At Pacific Northwest National Laboratory (PNNL), computational biologists, structural biologists, and analytical chemists are using their expertise to safely accelerate the design step of the COVID-19 drug discovery process.
Although vaccines to protect against disease from the novel coronavirus are starting to reach clinics around the world, patients and doctors will still need treatments to manage COVID-19 symptoms for some time.
Rather than finding a new drug by trial and error, PNNL scientists are taking the three-dimensional structures of proteins from the novel coronavirus and using computer modeling and machine learning to identify a unique molecule that best fits inside a binding pocket on a protein’s surface. Ideally, that molecule clogs the viral protein and prevents it from functioning.
“Drug research and development is a complex, costly, and time-consuming process, particularly considering the majority of molecules advanced from the design phase fail in clinical trials,” said PNNL computational data scientist Neeraj Kumar. “Computer-based screening incorporates chemical information during the design process to increase a drug candidate’s potential for success in clinical testing.”
Developing an approach to speed drug discovery during this pandemic could also reveal new design steps that might be useful during a future outbreak.
Clogging coronavirus proteins
There are almost 30 different proteins in this novel coronavirus that are potential targets for COVID-19 drug discovery. Combine that with millions of molecules that are potential drug candidates, and the possibilities for matching molecules to specific proteins are mind-boggling.
To narrow the options towards molecules with potential to become medicines, Kumar and his team first use molecular docking to virtually screen libraries of known molecules and regulatory-approved drugs. Ones that fit in the binding pocket of a particular coronavirus protein make the short list for the next step of the process: testing the fit with actual proteins and molecules.
Experimental scientists then combine the molecules on this short list with purified coronavirus protein and “weigh them” with native mass spectrometry to see if the protein picked up the molecule. This technique measures interactions between the protein and the molecules and can confirm the predicted binding.
Quantifying how well the molecules bind to a protein is the next step. This provides critical information that helps scientists identify which ones might be the best candidates to carry forward in development.
That’s where artificial intelligence helps. Molecular modeling and high-level quantum mechanical calculations generate a collection of properties of the protein-molecule complex. Machine learning algorithms identify patterns in those properties linked to binding. The result is a ranking of molecules based on predicted binding strength to a protein.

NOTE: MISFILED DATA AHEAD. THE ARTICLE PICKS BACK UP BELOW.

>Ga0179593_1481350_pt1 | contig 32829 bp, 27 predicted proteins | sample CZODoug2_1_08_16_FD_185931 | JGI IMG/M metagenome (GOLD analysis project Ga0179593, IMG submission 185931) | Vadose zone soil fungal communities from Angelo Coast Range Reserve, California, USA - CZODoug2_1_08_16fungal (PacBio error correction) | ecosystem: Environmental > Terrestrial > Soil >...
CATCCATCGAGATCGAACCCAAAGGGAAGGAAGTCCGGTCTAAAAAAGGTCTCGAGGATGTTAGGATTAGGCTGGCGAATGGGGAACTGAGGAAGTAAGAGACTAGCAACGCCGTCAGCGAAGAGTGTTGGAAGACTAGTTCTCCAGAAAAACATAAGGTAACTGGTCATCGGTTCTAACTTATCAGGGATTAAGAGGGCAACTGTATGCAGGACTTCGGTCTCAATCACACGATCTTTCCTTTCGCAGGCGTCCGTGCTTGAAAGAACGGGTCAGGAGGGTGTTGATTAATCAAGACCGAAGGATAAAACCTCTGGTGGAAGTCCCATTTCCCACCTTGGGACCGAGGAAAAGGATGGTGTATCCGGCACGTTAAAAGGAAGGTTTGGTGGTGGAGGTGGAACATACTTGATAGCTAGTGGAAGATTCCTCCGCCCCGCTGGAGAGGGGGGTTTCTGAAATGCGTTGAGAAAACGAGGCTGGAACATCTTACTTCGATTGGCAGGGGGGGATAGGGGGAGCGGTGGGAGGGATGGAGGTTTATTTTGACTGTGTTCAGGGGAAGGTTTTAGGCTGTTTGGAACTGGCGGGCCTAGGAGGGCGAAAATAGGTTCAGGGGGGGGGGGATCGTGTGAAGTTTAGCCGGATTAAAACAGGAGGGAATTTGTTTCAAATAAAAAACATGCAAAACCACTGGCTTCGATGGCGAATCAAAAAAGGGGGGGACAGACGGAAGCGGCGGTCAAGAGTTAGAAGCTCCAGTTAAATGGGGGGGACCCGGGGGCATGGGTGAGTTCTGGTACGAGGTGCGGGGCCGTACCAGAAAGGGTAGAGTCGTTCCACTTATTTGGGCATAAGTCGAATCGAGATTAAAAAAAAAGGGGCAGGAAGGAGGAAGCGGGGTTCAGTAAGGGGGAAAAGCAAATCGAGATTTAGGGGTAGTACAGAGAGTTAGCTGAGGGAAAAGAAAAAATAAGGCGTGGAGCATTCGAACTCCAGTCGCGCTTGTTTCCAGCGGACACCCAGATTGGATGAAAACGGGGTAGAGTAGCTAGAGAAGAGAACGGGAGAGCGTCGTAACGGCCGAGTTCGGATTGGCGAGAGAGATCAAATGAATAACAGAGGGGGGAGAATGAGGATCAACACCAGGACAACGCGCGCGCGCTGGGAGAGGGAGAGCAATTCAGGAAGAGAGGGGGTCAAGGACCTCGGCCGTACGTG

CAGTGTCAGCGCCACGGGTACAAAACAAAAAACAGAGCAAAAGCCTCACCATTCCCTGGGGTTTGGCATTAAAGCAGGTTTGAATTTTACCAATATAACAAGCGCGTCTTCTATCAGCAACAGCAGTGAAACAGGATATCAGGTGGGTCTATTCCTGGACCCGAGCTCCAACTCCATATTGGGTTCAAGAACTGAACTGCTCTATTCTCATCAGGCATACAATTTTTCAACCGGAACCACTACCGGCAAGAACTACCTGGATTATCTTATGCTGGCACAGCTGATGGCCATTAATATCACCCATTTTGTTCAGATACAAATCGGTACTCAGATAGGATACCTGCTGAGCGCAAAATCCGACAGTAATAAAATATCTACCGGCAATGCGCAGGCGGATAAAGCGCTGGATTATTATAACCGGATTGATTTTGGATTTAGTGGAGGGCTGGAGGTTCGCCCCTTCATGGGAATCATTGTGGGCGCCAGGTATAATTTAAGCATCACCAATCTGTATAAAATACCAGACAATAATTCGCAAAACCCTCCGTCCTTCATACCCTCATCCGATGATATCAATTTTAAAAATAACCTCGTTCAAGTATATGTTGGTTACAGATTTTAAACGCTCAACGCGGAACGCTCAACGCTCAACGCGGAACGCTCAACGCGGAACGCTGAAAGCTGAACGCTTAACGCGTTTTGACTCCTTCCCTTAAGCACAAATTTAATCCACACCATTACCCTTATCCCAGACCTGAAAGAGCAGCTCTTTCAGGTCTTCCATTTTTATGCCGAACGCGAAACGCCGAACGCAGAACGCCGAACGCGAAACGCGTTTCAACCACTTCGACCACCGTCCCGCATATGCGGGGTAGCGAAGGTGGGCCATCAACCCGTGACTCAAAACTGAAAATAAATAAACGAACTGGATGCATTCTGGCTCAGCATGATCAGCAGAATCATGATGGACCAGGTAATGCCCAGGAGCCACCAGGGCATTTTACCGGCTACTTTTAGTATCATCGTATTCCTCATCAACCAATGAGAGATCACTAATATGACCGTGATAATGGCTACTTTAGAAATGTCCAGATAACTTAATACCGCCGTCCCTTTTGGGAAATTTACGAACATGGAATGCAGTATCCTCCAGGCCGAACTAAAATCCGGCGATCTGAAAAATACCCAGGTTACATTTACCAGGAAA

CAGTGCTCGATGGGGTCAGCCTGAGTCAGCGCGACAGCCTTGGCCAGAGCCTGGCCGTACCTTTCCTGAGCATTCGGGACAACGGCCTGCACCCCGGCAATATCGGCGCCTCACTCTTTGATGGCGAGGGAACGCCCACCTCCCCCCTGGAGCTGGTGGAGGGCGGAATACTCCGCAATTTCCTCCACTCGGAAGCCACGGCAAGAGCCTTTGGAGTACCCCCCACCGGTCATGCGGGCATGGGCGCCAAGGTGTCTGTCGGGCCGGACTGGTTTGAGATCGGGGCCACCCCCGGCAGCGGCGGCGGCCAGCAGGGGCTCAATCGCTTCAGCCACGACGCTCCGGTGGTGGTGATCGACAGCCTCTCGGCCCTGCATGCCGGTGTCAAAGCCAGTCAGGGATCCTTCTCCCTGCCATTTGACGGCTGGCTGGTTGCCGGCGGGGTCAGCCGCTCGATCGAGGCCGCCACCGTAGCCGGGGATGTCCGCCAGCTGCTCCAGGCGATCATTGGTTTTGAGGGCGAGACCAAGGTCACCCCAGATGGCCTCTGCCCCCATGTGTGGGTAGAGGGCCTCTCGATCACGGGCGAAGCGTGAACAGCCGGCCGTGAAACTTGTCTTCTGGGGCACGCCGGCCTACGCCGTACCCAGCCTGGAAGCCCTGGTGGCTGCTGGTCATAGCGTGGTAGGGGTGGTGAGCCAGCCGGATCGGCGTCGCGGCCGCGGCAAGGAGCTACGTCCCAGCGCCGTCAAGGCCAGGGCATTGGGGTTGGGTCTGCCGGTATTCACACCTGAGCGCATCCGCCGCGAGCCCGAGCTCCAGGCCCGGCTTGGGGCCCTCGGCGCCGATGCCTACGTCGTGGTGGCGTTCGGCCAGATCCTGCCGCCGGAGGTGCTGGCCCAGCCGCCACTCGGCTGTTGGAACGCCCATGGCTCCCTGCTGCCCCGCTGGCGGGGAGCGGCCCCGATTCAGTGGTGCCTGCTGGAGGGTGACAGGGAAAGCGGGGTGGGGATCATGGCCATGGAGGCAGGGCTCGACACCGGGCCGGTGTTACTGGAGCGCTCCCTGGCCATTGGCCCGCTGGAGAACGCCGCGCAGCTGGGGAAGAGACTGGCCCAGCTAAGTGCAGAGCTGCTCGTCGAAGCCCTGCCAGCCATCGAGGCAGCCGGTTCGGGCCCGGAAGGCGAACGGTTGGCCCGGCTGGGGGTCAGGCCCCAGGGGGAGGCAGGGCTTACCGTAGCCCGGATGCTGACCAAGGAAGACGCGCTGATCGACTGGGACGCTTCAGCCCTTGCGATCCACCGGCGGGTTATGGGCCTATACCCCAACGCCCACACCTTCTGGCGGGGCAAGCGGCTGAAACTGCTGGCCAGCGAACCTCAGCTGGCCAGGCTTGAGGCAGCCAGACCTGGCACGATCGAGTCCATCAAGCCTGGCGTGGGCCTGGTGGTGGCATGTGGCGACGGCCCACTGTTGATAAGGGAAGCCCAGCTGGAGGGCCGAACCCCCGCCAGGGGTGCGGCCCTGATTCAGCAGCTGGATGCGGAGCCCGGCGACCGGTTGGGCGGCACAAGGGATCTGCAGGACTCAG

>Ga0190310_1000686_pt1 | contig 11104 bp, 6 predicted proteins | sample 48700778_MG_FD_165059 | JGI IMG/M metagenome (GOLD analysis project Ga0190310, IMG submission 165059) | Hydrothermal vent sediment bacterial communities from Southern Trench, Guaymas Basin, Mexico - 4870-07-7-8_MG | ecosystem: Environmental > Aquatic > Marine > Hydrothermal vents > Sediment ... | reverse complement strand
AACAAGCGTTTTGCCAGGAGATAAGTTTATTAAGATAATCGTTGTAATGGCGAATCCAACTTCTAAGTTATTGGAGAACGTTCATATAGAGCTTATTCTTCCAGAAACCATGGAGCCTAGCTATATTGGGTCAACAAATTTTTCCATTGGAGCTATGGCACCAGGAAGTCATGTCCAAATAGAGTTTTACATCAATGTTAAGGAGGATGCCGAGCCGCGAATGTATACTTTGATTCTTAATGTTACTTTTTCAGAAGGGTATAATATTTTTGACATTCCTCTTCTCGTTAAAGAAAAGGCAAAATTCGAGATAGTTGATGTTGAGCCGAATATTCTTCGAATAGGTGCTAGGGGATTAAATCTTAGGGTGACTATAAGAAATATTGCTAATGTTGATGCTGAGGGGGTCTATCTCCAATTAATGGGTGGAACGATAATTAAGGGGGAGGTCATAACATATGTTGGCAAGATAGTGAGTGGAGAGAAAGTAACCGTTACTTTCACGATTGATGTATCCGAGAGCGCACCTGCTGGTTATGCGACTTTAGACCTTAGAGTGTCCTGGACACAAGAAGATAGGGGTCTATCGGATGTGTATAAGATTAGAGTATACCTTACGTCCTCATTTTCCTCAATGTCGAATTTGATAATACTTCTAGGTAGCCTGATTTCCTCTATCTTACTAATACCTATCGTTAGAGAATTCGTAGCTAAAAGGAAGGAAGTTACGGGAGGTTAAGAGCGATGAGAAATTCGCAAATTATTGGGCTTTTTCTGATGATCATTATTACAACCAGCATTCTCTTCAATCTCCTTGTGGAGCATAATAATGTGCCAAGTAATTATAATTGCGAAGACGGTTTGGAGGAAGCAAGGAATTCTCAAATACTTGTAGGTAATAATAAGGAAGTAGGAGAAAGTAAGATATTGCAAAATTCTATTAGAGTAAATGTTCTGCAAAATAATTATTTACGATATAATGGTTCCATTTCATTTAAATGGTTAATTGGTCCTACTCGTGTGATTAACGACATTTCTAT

Kumar and his group are looking at molecules that rest in the binding pocket of some coronavirus proteins and prevent them from functioning, which is a common approach to drug development. In a less common approach called covalent inhibitor design, they are looking not only for molecules that fit into binding pockets, but also ones that form an irreversible chemical bond with an atom in the binding site. Drugs designed with this approach can have longer-lasting effects since they are physically connected to a protein.
The team’s work is part of the U.S. Department of Energy’s National Virtual Biotechnology Laboratory, a consortium of DOE national laboratories focused on response to COVID-19, with funding provided by the Coronavirus Aid, Relief, and Economic Security (CARES) Act.
Design, build, test, repeat
Once Kumar and his colleagues identify a promising candidate for further development, they send the molecular structure to National Virtual Biotechnology Laboratory colleagues who synthesize it for further testing.
Back at PNNL, analytical chemist Mowei Zhou performs some of those tests using mass spectrometry capabilities at the Environmental Molecular Sciences Laboratory, a DOE Office of Science user facility. He combines the molecule with a purified coronavirus protein and looks for the “weight gain” of the protein due to binding of the molecule using native mass spectrometry.
Structural biologist Garry Buchko then attempts to solve a structure for a protein-molecule complex with atomic level resolution. This provides structural details Kumar can use to refine the next round of computer modeling and further optimize the structure of the drug candidate.
Shape, fit, and binding strength are important steps in designing a new drug, although those features do not always correlate to how a drug functions in the body. Kumar and his colleagues also plan to build a machine learning model to predict properties related to how a drug travels through the body and gets metabolized along the way. That information can provide clues to potential toxicity or side effects in clinical trials.
“We hope the combination of structural design and activity predictions aided by machine learning can one day help speed the process of drug discovery in general,” Kumar said.